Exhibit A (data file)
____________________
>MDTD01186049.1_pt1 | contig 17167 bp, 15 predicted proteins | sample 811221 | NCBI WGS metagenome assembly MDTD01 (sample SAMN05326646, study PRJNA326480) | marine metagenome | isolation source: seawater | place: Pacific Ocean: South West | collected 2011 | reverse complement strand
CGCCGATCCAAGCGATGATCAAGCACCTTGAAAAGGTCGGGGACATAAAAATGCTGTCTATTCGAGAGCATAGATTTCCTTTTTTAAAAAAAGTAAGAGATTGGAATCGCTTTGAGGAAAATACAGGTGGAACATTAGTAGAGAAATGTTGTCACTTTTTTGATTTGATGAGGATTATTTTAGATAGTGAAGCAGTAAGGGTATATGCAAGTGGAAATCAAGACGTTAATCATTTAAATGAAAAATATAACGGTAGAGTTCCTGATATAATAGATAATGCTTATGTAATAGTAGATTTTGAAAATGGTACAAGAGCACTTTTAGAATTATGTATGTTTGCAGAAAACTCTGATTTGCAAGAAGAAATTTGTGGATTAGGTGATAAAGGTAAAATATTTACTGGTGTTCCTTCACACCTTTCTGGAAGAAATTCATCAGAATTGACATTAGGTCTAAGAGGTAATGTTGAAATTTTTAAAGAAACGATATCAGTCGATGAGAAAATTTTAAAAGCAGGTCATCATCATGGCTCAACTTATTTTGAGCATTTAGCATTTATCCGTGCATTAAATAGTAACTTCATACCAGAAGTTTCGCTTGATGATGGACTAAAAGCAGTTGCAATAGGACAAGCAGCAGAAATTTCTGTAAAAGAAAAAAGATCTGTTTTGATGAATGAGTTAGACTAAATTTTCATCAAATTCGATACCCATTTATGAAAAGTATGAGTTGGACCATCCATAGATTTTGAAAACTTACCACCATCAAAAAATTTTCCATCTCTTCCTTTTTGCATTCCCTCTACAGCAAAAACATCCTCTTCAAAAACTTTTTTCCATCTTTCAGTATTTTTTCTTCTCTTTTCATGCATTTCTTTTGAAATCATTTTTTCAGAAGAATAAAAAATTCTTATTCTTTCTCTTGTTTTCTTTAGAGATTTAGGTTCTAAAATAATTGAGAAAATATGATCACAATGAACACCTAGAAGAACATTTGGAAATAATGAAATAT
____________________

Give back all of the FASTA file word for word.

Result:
>MDTD01186049.1_pt1 | contig 17167 bp, 15 predicted proteins | sample 811221 | NCBI WGS metagenome assembly MDTD01 (sample SAMN05326646, study PRJNA326480) | marine metagenome | isolation source: seawater | place: Pacific Ocean: South West | collected 2011 | reverse complement strand
CGCCGATCCAAGCGATGATCAAGCACCTTGAAAAGGTCGGGGACATAAAAATGCTGTCTATTCGAGAGCATAGATTTCCTTTTTTAAAAAAAGTAAGAGATTGGAATCGCTTTGAGGAAAATACAGGTGGAACATTAGTAGAGAAATGTTGTCACTTTTTTGATTTGATGAGGATTATTTTAGATAGTGAAGCAGTAAGGGTATATGCAAGTGGAAATCAAGACGTTAATCATTTAAATGAAAAATATAACGGTAGAGTTCCTGATATAATAGATAATGCTTATGTAATAGTAGATTTTGAAAATGGTACAAGAGCACTTTTAGAATTATGTATGTTTGCAGAAAACTCTGATTTGCAAGAAGAAATTTGTGGATTAGGTGATAAAGGTAAAATATTTACTGGTGTTCCTTCACACCTTTCTGGAAGAAATTCATCAGAATTGACATTAGGTCTAAGAGGTAATGTTGAAATTTTTAAAGAAACGATATCAGTCGATGAGAAAATTTTAAAAGCAGGTCATCATCATGGCTCAACTTATTTTGAGCATTTAGCATTTATCCGTGCATTAAATAGTAACTTCATACCAGAAGTTTCGCTTGATGATGGACTAAAAGCAGTTGCAATAGGACAAGCAGCAGAAATTTCTGTAAAAGAAAAAAGATCTGTTTTGATGAATGAGTTAGACTAAATTTTCATCAAATTCGATACCCATTTATGAAAAGTATGAGTTGGACCATCCATAGATTTTGAAAACTTACCACCATCAAAAAATTTTCCATCTCTTCCTTTTTGCATTCCCTCTACAGCAAAAACATCCTCTTCAAAAACTTTTTTCCATCTTTCAGTATTTTTTCTTCTCTTTTCATGCATTTCTTTTGAAATCATTTTTTCAGAAGAATAAAAAATTCTTATTCTTTCTCTTGTTTTCTTTAGAGATTTAGGTTCTAAAATAATTGAGAAAATATGATCACAATGAACACCTAGAAGAACATTTGGAAATAATGAAATAT